Lifestylers: London Calling – 2012 US Olympic Marathoner Desiree Davila on Music, Whiskey and Motivation (Turns out They’re Not Mutually Exclusive)

Editor’s note: This is the first in a two-part series, interviewing US Olympic athletes on the eve of the 2012 Summer Olympic Games in London.

Marathoner Desiree Davila will be representing the Stars and Stripes at this summer’s Olympic Games In London. Last year she was steps away from winning the Boston Marathon. Her runner-up time of 2:22:38 is an American record on the Boston course and made her the third fastest American marathoner in history.

We chatted with Desiree as she prepares to depart on her Olympic quest in a wide ranging conversation that touched on music, motivation and the Olympic experience. Follow this medal contender’s journey to London on Twitter at Twitter.com/Des_Davila. You can also check out her playlist here. We can’t promise that listening to it will make you an Olympian, but it’s worth a shot.

First off, congrats! We’re excited to cheer you on in London. What part of the Olympic experience are you most excited about? 

I’m most excited about the competition, being in one of the strongest female marathon fields ever, and testing myself against the best.

We hear you’re a whisky connoisseur, favorite flavor? Neat, rocks or with water?

‘Connoisseur’ is probably giving me too much credit but I’m definitely an enthusiast. I’m a big fan of bourbon but I’m venturing into ryes and scotch. Generally I prefer it neat or straight up, but it really depends on the whiskey.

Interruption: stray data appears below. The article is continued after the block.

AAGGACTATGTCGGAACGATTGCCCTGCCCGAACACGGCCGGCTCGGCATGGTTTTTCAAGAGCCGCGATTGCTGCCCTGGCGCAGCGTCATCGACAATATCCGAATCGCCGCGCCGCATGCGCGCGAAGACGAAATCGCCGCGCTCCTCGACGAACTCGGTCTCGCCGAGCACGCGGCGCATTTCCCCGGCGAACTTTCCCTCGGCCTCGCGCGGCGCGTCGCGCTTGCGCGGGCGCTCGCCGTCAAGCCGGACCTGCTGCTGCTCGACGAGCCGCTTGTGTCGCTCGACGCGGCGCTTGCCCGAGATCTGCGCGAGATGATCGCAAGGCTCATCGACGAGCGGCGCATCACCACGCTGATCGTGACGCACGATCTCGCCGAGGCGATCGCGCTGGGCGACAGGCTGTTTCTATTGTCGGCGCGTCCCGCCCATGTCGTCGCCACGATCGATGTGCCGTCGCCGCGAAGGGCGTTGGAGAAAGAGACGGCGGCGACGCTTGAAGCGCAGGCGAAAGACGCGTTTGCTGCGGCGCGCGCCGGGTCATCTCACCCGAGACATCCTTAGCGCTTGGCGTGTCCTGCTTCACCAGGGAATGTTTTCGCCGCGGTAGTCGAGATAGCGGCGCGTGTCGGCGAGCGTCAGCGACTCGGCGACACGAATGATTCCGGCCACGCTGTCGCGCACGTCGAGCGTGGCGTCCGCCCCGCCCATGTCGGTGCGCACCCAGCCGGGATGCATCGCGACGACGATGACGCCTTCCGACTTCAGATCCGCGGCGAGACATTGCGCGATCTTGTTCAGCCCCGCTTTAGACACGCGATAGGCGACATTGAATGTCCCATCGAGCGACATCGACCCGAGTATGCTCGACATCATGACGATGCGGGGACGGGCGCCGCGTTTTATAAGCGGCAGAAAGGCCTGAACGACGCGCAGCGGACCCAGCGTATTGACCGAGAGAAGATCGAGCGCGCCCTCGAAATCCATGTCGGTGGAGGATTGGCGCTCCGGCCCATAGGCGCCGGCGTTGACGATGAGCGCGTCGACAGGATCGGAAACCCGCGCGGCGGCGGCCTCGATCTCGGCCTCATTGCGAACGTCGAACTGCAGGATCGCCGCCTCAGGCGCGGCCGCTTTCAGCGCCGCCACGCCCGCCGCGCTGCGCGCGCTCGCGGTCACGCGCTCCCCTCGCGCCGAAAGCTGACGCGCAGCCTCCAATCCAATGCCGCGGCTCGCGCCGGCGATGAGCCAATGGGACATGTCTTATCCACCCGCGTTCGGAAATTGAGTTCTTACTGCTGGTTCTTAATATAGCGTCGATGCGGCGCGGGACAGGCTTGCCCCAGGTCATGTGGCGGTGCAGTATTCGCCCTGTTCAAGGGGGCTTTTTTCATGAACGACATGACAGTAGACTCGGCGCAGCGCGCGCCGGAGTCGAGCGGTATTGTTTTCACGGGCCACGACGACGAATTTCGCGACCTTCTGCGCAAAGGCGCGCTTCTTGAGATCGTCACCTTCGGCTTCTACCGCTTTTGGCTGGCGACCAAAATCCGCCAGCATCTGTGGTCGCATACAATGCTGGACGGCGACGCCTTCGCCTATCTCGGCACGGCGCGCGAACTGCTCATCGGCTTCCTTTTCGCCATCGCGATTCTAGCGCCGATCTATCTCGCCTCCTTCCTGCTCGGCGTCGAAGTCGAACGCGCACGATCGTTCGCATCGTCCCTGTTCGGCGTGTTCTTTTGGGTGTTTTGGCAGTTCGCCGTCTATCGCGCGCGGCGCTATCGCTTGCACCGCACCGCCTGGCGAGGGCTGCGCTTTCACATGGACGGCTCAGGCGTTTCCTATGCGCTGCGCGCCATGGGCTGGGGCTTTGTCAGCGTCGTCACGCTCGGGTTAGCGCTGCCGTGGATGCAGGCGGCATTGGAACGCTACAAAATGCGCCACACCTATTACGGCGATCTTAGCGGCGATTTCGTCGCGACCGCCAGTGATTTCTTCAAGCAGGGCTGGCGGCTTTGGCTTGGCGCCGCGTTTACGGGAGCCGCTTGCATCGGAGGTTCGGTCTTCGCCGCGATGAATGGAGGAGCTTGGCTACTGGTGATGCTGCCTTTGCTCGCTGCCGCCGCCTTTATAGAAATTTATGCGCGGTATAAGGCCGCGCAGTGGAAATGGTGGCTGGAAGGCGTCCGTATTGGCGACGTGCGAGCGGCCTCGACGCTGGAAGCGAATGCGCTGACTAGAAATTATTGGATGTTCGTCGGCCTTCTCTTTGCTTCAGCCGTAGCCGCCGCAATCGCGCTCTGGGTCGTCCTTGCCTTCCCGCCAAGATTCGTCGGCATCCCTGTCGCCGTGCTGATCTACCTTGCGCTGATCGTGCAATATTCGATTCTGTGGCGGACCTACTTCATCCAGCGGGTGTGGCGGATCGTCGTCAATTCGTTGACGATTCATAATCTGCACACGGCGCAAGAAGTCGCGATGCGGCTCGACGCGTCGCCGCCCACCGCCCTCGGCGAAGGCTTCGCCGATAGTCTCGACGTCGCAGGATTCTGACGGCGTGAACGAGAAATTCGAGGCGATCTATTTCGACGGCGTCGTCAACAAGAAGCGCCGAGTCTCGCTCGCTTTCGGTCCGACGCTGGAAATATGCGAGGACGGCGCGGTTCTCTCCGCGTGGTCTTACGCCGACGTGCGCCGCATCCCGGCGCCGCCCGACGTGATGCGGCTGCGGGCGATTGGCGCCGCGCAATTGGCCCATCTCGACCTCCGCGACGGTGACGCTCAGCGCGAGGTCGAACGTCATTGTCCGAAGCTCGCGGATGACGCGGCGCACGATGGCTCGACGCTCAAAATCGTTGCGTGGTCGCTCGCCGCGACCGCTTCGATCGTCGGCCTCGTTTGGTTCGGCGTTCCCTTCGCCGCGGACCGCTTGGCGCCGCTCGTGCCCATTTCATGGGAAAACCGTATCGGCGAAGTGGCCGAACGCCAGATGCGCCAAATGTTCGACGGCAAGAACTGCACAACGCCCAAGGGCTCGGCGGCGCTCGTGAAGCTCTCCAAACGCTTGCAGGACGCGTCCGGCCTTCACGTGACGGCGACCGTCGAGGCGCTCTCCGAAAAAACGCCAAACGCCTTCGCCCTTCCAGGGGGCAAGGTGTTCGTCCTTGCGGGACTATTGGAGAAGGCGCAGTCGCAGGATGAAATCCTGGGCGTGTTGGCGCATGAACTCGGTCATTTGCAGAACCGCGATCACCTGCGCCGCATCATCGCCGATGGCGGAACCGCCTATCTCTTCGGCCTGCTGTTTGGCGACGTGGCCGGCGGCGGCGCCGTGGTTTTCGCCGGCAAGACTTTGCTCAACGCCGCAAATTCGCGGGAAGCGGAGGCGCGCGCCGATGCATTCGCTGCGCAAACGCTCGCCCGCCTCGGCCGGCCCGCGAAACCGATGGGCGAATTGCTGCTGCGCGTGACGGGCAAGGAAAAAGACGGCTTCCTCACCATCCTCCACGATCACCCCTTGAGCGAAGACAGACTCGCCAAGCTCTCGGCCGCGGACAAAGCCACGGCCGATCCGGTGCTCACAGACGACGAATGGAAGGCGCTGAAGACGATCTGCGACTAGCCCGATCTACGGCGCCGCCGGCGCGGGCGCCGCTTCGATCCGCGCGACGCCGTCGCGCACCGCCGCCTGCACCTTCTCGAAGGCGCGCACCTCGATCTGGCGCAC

Image

(Courtesy of Garmin)

You recently threw out the first pitch at a Detroit Tigers game, what was that like? 

That was an incredible experience and a huge honor to be invited by the Tigers organization. Honestly, I was pretty nervous about the whole thing, that’s a lot of people watching you throw a ball. I could have afforded to warm my arm up a bit more, but it was an alright pitch.

In endurance sports there are no shortcuts, where do you draw the strength it takes to be where you are today?

I enjoy the process, it is a lot of work, but it’s fun and exciting for me to challenge myself and find out how far I can push myself. If you really want to know how good you can be you have to put in the work everyday, you can’t cheat yourself, and that’s what gets me out the door each day.

When did you realize that you had it in you to be one of the best in the world, what did that realization feel like?

I can’t say I’ve ever had a light bulb moment where I felt like I could reach a certain level. Even now I take it day by day and focus on the little steps that will help me improve. How far it takes me is still to be determined.

Fast forward to London: You’re getting ready on the morning of the race, what are you listening to?

Muddy Waters – I’m Ready

Image

(Courtesy of Garmin)

You’re on the 26th mile, what are you thinking about?

The last mile I’m trying to stay as composed and relaxed as possible while digging deeper and hurting more than ever before.

If you could hear one song over the loudspeakers during that last mile and half, what would it be?

For the last 1.5 of a marathon I’d pick, Bush – MachineHead. The very centering lyric, “Breath in, breath out, breath in, breath out,” with the aggressive opening riff – perfection!

What role does music play in your training? In your life? 

While I don’t listen to music during training, I do use it to set the tone before a workout or race, whether it’s getting fired up or playing something soothing to keep me relaxed. Outside of running I’ll put on some tunes before turning on the TV any day. I’m always looking for new bands and sounds.

What’s your favorite running route?

A Southern California route from my childhood – Torrey Pines Beach out to Swamis and back, you run on dirt roads along the coast the entire way; tough to beat.

What’s your routine like the night before a big race? Favorite pre-race meal?

Image

(Courtesy of Garmin)

I keep it pretty simple: write out a race plan, set out everything I’ll need for race day, and kick my feet up and relax. I usually have some type of pasta before the race, the big thing is nothing new before race day.

Any advice for people just getting into the sport?

Be patient, results don’t come overnight. Keep putting in the work and enjoy the process.

To view/listen to Desiree’s playlist, click here